Copenhagen Fashion Summit

A Movement is Brewing: Guest post by Nerida Lennon

Last week more than a thousand key fashion stakeholders from around the globe descended on Copenhagen to join a movement to transition the fashion industry to sustainability. Copenhagen Fashion Summit is the world’s largest and most important conference on sustainable fashion and CSR. Like most things in Denmark, it embodied professionalism, style and sophistication. The conference was held in the spectacular Danish Opera House and participants were welcomed by Her Royal Highness Crown Princess Mary of Denmark wearing an H&M Conscious Collection dress. Key speakers were A-list quality, including supermodel Erin O’Connor, H&M, Gucci and the United Nations and European Commissioner for Climate Action. While these speakers were impressive, one presenter stood out most for his offbeat approach.

Bruno Pieters was on many peoples’ “must see” lists and he exceeded expectations. His transformational journey from being the creative director of Hugo Boss to creating a 100 per cent transparent label is a beacon of light for the fashion industry to aspire to. Inspired by his travels in India, Bruno began the world’s first 100 per cent transparent label called Honest By. However, he doesn’t prescribe to the terms eco or sustainable fashion – he views Honest By as simply good fashion. Devoid of statistics or jargon, his presentation was filled with inspirational quotes which rang true to his values. Pieter’s message was simple but held a powerful truth: follow your intuition, your values and be mindful. He said that “if you love life you respect it and want to protect it.” While this may seem simplistic, it was an honest and authentic approach that didn’t attempt to greenwash.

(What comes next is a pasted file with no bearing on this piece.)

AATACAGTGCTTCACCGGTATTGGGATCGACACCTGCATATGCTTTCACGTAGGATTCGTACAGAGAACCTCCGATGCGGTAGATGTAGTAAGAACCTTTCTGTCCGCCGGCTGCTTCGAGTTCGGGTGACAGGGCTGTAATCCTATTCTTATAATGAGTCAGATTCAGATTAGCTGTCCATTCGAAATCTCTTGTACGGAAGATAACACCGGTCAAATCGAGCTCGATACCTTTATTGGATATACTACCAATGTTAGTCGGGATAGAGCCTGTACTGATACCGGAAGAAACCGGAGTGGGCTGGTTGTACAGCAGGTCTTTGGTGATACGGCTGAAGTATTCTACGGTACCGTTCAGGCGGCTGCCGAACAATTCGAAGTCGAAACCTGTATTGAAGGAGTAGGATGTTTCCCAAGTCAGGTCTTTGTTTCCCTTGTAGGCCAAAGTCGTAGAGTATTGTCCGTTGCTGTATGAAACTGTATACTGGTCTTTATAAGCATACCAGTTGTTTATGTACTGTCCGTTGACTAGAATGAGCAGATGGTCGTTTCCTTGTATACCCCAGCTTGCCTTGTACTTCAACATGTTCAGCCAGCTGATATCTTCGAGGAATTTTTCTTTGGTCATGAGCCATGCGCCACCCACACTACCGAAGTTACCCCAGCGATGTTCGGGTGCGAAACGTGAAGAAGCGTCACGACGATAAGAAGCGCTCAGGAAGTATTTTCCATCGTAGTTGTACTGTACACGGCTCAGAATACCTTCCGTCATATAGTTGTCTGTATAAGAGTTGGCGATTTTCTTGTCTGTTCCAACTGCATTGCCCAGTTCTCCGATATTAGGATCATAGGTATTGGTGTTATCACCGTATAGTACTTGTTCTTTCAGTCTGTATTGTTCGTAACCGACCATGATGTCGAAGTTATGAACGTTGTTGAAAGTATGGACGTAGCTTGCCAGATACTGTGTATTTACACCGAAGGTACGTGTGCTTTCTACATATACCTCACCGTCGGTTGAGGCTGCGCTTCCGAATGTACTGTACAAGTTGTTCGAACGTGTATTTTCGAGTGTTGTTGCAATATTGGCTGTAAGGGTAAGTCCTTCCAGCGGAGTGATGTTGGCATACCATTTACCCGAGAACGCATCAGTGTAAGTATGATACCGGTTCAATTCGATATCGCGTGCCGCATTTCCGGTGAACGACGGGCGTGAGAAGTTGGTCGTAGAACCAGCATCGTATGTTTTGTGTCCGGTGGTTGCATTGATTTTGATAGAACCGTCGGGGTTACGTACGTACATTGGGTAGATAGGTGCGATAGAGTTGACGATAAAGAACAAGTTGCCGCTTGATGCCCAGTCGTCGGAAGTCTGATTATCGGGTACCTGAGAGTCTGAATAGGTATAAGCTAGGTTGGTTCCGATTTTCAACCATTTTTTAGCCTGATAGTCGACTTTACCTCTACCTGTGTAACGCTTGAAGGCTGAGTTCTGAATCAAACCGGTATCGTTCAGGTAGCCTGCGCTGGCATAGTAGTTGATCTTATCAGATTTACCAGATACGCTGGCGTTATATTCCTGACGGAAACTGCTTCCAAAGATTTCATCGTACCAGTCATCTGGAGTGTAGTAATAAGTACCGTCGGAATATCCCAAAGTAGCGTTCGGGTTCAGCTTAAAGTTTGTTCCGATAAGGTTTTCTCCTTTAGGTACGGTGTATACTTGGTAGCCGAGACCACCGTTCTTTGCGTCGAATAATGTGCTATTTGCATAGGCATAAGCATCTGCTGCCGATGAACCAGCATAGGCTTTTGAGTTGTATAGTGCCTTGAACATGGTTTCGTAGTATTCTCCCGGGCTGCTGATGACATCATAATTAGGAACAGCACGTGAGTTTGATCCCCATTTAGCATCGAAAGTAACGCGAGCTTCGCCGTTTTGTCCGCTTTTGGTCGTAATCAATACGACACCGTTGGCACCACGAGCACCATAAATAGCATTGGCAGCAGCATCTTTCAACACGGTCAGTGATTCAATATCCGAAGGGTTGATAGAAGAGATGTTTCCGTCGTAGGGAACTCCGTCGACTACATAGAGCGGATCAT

Common threads to emerge from the conference as a whole were not typical of norm fashion industry culture. Collaboration and goodwill are often found in the more alternative or grassroots sustainable fashion circles, but these words were also crossing the lips of fashion forward people such as the CSR Manager for Gucci. Another term that once would have scared many brands from communicating their efforts in sustainability from the fear of being criticised was ‘transparency’.

For consumers the message was that sustainable fashion is here to stay and that fashion brands are aware that surviving in the future means they must innovate and adapt to the demands of consumers or be threatened with extinction. Sustainability in fashion is much more than a trend, it is a necessity. They spoke of designing not only for physical durability and longevity of fashion products but also emotional durability. H&M observed that fashion consumers have gone from being labelled ‘hippies’ to eco-fashionistas and it’s now cool to be responsible.

Nearing the end of the conference, youth from 17 business and design schools stood firmly on stage to declare their demands for a fashion industry they are about to inherit. They demanded: brands create memories, not junk; to see a total cost tag, not just a price tag; to cut the crap and make sustainable fashion an easy choice; and that hippie be turned into gaga. These demands may seem somewhat idealistic but without a vision for a better fashion industry we have nothing to move towards.

Conference participants were also spoilt with a short runway show presenting sustainable fashion garments created for a sustainable design competition. You could hear the apprehension as the audience was told that garments were created with varied sustainable fashion techniques and fabrics, such as seaweed and organic hemp. However, rather than witnessing conceptual pieces of sustainable fashion, the catwalk flowed with outfits that were made to impress.

Impressively the conference closed with a written commitment to drive the fashion industry to sustainability. Every participant at the conference walked away with a Code of Conduct for the Fashion and Textile Industry stating that fashion industry must reinvent itself on this non-return journey. It is the first comprehensive roadmap of its kind to illuminate a path to sustainability in the fashion industry. Let’s hope the rest of the world was listening!